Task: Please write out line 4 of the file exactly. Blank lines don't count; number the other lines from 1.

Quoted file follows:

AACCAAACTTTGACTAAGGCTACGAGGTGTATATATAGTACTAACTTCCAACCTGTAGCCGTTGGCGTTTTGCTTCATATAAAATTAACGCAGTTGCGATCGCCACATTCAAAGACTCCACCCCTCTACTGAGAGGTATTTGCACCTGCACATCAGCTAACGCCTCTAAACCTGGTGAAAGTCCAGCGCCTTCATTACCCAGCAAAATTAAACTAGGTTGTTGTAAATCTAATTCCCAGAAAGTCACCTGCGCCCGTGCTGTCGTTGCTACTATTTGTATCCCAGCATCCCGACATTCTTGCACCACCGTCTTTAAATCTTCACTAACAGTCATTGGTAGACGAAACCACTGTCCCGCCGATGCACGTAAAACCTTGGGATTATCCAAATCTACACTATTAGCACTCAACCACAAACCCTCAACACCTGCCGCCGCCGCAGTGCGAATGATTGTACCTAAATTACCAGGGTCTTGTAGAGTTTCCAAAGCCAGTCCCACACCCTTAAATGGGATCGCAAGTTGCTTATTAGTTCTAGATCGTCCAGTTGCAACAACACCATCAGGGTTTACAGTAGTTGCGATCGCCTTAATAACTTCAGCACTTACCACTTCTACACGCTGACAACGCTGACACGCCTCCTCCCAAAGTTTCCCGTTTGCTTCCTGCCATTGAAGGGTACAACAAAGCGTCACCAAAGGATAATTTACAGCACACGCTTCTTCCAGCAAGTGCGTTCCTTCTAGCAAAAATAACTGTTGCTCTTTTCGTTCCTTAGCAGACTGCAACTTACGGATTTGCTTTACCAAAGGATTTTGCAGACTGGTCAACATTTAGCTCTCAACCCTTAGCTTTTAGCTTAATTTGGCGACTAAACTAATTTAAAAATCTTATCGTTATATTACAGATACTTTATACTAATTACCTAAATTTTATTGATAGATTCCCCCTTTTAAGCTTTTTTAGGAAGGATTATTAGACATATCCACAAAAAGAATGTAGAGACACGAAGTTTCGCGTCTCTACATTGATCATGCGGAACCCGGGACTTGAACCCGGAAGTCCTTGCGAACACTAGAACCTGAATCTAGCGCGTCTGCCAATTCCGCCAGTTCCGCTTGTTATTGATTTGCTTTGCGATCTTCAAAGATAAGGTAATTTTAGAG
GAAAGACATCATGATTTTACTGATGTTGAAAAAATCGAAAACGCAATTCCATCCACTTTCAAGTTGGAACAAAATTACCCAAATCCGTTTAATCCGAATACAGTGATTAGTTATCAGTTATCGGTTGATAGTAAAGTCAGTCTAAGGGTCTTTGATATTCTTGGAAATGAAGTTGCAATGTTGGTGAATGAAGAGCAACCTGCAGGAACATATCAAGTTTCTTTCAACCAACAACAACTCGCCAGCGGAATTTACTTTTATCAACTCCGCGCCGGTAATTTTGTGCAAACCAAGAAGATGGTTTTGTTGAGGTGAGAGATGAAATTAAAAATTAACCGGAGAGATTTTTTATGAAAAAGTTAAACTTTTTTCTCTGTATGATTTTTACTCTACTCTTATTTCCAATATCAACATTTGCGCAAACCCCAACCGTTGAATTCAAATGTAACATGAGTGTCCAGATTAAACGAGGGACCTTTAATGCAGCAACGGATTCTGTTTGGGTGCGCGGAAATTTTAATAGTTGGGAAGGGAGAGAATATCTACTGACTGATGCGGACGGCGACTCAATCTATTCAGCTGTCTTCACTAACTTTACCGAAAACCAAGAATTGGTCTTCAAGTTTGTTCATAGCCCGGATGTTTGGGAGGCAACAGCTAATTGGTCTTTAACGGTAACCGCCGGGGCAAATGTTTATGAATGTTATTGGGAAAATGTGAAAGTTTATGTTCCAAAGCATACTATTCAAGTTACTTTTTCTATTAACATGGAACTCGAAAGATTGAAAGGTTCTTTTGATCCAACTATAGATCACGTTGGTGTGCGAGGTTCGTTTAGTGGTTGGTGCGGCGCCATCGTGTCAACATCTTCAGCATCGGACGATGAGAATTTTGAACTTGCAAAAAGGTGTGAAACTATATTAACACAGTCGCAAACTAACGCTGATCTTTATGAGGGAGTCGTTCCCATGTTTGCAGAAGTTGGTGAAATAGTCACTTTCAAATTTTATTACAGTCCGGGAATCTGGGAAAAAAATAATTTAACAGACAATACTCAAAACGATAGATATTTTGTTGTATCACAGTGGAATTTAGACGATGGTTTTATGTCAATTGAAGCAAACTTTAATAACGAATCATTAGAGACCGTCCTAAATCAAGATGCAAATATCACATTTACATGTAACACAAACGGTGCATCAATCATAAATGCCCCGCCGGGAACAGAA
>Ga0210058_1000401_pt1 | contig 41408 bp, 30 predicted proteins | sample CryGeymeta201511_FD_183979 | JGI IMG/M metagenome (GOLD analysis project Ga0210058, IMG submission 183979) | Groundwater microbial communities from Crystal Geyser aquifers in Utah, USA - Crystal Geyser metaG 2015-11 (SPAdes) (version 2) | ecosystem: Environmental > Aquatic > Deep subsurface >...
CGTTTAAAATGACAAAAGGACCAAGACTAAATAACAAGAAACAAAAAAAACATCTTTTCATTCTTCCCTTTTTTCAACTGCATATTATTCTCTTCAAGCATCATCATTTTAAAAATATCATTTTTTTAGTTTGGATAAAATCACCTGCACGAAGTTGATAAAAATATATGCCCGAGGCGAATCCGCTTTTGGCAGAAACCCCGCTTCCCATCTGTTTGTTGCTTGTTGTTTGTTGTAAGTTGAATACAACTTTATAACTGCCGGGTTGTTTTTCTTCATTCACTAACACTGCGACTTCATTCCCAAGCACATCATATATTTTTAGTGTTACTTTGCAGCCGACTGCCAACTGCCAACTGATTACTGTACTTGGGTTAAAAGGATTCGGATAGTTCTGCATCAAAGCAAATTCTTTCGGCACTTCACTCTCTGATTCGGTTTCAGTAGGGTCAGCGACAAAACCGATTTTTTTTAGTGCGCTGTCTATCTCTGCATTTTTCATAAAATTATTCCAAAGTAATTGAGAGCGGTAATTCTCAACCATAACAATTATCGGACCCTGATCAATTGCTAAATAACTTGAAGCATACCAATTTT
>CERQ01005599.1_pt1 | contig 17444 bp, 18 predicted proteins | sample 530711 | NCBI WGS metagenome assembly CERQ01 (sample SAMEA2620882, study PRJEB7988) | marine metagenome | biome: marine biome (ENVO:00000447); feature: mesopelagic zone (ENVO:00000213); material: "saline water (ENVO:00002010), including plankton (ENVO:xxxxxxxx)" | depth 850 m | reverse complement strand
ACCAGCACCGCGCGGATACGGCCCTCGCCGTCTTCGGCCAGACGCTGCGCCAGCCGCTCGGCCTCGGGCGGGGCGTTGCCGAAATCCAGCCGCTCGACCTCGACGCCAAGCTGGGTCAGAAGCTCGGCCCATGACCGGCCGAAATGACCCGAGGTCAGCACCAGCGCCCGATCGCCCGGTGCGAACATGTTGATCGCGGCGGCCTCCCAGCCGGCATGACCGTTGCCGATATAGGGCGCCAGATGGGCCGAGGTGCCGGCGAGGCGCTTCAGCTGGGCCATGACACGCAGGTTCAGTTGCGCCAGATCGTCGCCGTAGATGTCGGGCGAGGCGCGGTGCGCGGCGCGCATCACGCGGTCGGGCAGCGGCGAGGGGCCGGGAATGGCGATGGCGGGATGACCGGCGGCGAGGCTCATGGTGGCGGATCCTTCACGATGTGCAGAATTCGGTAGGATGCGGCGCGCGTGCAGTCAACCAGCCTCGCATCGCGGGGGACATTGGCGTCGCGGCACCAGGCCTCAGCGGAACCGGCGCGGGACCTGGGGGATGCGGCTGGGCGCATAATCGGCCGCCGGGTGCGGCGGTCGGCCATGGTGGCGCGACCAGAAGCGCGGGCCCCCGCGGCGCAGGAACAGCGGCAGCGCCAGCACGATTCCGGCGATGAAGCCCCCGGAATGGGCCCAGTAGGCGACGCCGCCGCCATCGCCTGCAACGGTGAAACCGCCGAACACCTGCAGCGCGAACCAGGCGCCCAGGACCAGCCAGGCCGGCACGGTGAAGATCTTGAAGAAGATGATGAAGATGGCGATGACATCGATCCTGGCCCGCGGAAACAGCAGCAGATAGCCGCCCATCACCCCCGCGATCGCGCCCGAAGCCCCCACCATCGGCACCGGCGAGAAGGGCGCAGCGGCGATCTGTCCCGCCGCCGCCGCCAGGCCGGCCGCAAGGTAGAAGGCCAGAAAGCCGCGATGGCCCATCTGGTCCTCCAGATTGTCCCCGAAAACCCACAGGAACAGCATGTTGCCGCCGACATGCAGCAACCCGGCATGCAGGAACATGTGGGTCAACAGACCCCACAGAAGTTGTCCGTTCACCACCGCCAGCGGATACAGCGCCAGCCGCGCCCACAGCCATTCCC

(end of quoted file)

CGTTTAAAATGACAAAAGGACCAAGACTAAATAACAAGAAACAAAAAAAACATCTTTTCATTCTTCCCTTTTTTCAACTGCATATTATTCTCTTCAAGCATCATCATTTTAAAAATATCATTTTTTTAGTTTGGATAAAATCACCTGCACGAAGTTGATAAAAATATATGCCCGAGGCGAATCCGCTTTTGGCAGAAACCCCGCTTCCCATCTGTTTGTTGCTTGTTGTTTGTTGTAAGTTGAATACAACTTTATAACTGCCGGGTTGTTTTTCTTCATTCACTAACACTGCGACTTCATTCCCAAGCACATCATATATTTTTAGTGTTACTTTGCAGCCGACTGCCAACTGCCAACTGATTACTGTACTTGGGTTAAAAGGATTCGGATAGTTCTGCATCAAAGCAAATTCTTTCGGCACTTCACTCTCTGATTCGGTTTCAGTAGGGTCAGCGACAAAACCGATTTTTTTTAGTGCGCTGTCTATCTCTGCATTTTTCATAAAATTATTCCAAAGTAATTGAGAGCGGTAATTCTCAACCATAACAATTATCGGACCCTGATCAATTGCTAAATAACTTGAAGCATACCAATTTT